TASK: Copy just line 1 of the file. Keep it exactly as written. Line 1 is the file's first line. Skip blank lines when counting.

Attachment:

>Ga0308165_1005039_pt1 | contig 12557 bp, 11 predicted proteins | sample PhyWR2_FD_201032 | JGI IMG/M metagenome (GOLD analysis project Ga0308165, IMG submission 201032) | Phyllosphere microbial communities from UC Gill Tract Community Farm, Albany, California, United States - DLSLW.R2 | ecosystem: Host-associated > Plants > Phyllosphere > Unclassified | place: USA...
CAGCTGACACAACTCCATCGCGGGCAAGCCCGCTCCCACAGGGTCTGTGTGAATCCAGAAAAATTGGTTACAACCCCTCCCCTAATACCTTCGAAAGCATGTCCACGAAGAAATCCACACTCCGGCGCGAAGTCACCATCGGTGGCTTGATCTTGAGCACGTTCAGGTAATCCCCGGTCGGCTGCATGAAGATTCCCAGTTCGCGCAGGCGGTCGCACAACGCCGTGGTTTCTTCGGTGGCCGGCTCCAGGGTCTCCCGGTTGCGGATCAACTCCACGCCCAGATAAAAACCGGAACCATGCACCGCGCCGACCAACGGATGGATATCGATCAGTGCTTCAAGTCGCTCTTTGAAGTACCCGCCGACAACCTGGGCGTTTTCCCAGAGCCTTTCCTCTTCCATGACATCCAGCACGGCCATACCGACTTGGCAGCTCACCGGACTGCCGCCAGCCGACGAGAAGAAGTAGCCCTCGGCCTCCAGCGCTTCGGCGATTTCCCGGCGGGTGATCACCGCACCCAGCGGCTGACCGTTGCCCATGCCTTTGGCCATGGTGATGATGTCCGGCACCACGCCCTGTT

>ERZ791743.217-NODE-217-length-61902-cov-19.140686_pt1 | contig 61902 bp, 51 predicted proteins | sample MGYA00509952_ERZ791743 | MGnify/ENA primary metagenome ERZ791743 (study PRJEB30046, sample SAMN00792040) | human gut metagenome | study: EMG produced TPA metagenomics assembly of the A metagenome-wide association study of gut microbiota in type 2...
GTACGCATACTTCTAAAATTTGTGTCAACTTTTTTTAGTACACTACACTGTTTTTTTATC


>Ga0308165_1005039_pt1 | contig 12557 bp, 11 predicted proteins | sample PhyWR2_FD_201032 | JGI IMG/M metagenome (GOLD analysis project Ga0308165, IMG submission 201032) | Phyllosphere microbial communities from UC Gill Tract Community Farm, Albany, California, United States - DLSLW.R2 | ecosystem: Host-associated > Plants > Phyllosphere > Unclassified | place: USA...